And happy birthday, Mr. Fass! Today (June 29th) is his 85th birthday.

Marking Juneteenth in the words of formerly enslaved Africans

Mary Freeman, a doctoral student in Columbia’s History Department and a valued student employee here in the RBML, shared a few of her findings related to the Juneteenth, or Freedom Day, holiday.

Mr. D.N. Leathers Sr., Walter Leathers’ Father Celebrating Juneteenth | DeGolyer Library, Southern Methodist University

Juneteenth, a holiday that commemorates the announcement of the abolition of slavery on June 19, 1865, presents an opportunity to highlight a rare resource at Columbia’s RBML in the Frederic Bancroft Papers. Bancroft’s notebooks include interviews he conducted with former slaves during trips he took to the South in the early 1900s. Bancroft recorded their answers to questions he asked about their experiences under slavery as well as many of his own observations about life in the Jim Crow South.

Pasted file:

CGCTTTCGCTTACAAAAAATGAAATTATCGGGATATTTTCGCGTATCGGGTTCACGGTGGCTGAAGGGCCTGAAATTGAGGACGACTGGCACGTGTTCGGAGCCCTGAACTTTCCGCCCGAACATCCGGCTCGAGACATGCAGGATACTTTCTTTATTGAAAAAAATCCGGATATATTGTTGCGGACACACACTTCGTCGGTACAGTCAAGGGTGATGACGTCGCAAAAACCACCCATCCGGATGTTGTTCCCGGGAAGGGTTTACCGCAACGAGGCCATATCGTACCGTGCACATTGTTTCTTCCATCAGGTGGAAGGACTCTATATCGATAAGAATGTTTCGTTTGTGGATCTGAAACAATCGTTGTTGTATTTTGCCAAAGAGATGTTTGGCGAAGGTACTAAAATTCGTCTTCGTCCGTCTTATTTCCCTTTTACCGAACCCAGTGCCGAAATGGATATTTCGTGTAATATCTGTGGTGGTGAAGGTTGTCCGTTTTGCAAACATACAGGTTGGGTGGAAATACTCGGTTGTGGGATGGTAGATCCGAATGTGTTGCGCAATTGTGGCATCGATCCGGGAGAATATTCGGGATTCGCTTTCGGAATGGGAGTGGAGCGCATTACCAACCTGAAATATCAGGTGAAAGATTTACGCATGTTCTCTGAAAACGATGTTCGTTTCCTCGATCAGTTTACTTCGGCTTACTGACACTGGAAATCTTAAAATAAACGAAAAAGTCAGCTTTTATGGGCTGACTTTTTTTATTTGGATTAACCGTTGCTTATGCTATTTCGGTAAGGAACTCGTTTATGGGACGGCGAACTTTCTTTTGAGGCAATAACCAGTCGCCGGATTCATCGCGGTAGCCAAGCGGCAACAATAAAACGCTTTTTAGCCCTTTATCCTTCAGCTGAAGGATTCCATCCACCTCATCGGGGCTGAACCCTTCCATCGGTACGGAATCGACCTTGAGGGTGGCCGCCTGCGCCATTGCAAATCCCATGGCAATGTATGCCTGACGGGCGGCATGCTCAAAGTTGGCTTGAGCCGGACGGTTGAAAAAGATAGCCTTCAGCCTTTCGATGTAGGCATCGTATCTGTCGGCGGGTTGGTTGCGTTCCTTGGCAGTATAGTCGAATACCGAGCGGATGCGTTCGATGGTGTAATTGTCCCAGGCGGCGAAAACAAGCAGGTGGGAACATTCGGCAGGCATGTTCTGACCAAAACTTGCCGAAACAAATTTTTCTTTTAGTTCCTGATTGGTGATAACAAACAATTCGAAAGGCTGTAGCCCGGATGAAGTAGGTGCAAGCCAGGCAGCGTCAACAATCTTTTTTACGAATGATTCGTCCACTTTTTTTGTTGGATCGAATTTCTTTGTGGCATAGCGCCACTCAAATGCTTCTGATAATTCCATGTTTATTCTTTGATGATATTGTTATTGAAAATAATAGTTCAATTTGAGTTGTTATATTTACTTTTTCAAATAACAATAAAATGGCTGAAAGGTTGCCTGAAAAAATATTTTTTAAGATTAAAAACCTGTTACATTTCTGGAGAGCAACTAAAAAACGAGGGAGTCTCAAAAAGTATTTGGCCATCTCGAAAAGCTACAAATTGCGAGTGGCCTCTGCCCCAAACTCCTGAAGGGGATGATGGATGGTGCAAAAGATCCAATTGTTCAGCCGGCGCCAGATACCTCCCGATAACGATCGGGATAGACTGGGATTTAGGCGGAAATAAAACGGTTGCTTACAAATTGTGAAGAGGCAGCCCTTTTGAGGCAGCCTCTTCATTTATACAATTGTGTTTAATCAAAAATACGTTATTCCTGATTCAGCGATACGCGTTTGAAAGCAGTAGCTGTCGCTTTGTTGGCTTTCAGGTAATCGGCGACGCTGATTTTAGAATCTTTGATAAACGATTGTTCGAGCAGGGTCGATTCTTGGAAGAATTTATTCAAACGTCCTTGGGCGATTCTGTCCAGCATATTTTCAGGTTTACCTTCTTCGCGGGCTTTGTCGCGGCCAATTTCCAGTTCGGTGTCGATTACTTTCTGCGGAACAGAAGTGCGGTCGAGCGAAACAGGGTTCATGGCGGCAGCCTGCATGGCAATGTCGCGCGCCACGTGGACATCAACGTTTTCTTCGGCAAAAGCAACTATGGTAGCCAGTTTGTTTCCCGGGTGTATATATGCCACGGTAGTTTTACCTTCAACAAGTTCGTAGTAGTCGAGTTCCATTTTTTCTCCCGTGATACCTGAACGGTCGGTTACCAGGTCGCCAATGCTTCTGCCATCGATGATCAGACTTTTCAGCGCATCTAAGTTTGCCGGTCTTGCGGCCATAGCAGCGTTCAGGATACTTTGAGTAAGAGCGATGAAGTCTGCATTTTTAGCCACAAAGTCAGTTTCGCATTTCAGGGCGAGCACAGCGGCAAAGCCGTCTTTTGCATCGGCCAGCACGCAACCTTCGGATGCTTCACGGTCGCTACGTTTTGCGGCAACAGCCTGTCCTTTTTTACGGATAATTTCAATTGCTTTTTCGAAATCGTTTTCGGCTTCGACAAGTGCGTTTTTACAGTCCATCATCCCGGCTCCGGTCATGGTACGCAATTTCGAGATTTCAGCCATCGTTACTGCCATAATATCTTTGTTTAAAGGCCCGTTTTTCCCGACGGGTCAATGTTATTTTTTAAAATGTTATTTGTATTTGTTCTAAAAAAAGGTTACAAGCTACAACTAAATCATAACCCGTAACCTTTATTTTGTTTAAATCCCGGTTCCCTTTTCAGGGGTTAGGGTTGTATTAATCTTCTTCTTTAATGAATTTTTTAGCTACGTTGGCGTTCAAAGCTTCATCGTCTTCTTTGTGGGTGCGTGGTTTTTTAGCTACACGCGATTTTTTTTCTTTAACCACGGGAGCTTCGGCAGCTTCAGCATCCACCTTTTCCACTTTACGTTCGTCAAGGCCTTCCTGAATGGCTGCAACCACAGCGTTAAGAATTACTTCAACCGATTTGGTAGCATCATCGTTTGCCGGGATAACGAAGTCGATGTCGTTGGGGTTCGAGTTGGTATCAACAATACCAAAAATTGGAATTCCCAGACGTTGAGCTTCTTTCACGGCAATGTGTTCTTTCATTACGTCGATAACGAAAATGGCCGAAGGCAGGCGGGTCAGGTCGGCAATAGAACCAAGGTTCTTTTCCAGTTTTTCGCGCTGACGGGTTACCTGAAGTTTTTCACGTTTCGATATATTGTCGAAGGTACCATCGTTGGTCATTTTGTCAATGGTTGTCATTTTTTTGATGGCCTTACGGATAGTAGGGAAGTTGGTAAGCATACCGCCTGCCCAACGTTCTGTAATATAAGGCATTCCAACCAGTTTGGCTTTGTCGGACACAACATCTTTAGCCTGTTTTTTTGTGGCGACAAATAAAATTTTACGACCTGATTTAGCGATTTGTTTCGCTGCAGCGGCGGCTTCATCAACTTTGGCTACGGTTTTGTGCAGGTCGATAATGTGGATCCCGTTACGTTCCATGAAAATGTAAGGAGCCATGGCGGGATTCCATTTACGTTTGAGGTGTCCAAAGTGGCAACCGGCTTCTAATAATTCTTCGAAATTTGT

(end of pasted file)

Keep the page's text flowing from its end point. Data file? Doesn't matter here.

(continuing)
During the Great Depression, the Federal Writers’ Project of the Works Progress Administration assembled an extensive collection of narratives told by former slaves. Despite its biases and limitations—the interviews were conducted almost entirely by white researchers, who often used racist dialect to record the words of their subjects—historians have come to rely on the WPA collection as one of the few archival resources that tells the story of emancipation from the viewpoint of former slaves who experienced it. Frederic Bancroft, who received his PhD in history from Columbia, interviewed former slaves during his travels in the South in 1902 and 1907, thirty years before the WPA conducted its interview project. Bancroft used these research notes when compiling his book, Slave Trading in the Old South (1931).